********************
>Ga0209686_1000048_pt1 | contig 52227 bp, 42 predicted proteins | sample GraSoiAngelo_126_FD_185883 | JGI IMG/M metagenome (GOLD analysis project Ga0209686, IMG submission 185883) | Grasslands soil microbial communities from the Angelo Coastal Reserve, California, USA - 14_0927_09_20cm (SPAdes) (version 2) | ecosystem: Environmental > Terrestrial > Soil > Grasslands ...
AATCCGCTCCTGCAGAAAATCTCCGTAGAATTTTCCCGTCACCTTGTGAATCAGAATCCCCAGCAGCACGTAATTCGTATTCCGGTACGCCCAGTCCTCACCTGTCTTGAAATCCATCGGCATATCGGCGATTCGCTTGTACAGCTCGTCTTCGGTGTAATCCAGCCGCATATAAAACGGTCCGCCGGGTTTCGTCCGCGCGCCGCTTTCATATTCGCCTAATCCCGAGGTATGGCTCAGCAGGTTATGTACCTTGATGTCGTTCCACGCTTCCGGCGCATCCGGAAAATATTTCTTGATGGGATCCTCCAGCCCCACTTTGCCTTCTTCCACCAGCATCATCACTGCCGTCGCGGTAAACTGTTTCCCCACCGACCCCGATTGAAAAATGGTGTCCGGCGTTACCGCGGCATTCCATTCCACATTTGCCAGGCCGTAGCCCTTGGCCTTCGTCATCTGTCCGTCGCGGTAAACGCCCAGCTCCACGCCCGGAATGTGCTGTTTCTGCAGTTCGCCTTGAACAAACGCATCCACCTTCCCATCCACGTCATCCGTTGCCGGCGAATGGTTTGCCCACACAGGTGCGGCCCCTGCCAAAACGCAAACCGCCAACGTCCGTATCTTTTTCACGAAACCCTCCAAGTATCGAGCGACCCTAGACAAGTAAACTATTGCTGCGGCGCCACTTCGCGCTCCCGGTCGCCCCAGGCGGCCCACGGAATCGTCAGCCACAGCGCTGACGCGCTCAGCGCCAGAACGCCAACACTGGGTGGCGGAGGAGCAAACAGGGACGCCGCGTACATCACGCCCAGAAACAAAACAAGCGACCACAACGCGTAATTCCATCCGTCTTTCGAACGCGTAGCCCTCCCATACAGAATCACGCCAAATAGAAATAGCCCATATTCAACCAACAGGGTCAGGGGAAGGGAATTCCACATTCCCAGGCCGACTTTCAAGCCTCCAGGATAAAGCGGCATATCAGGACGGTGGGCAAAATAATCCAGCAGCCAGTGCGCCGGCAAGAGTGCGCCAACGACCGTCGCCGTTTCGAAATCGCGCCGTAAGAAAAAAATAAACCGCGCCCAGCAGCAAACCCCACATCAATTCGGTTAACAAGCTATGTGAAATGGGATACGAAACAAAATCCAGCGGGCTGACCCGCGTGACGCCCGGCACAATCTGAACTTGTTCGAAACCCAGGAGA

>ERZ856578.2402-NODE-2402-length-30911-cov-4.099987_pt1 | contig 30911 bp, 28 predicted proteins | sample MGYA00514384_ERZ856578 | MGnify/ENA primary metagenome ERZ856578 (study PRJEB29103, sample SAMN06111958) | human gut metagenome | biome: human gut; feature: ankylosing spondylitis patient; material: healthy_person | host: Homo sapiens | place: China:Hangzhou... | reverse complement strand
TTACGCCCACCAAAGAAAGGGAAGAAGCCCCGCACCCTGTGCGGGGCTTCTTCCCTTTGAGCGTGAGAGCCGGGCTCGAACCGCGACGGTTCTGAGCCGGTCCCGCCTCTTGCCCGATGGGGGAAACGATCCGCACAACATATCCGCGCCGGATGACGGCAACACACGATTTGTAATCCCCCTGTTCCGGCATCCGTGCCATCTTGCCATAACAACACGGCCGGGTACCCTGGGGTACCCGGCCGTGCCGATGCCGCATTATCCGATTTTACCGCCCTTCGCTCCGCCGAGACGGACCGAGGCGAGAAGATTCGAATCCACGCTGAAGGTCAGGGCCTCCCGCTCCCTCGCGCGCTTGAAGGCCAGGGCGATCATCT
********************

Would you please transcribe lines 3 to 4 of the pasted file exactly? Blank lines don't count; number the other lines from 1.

>ERZ856578.2402-NODE-2402-length-30911-cov-4.099987_pt1 | contig 30911 bp, 28 predicted proteins | sample MGYA00514384_ERZ856578 | MGnify/ENA primary metagenome ERZ856578 (study PRJEB29103, sample SAMN06111958) | human gut metagenome | biome: human gut; feature: ankylosing spondylitis patient; material: healthy_person | host: Homo sapiens | place: China:Hangzhou... | reverse complement strand
TTACGCCCACCAAAGAAAGGGAAGAAGCCCCGCACCCTGTGCGGGGCTTCTTCCCTTTGAGCGTGAGAGCCGGGCTCGAACCGCGACGGTTCTGAGCCGGTCCCGCCTCTTGCCCGATGGGGGAAACGATCCGCACAACATATCCGCGCCGGATGACGGCAACACACGATTTGTAATCCCCCTGTTCCGGCATCCGTGCCATCTTGCCATAACAACACGGCCGGGTACCCTGGGGTACCCGGCCGTGCCGATGCCGCATTATCCGATTTTACCGCCCTTCGCTCCGCCGAGACGGACCGAGGCGAGAAGATTCGAATCCACGCTGAAGGTCAGGGCCTCCCGCTCCCTCGCGCGCTTGAAGGCCAGGGCGATCATCT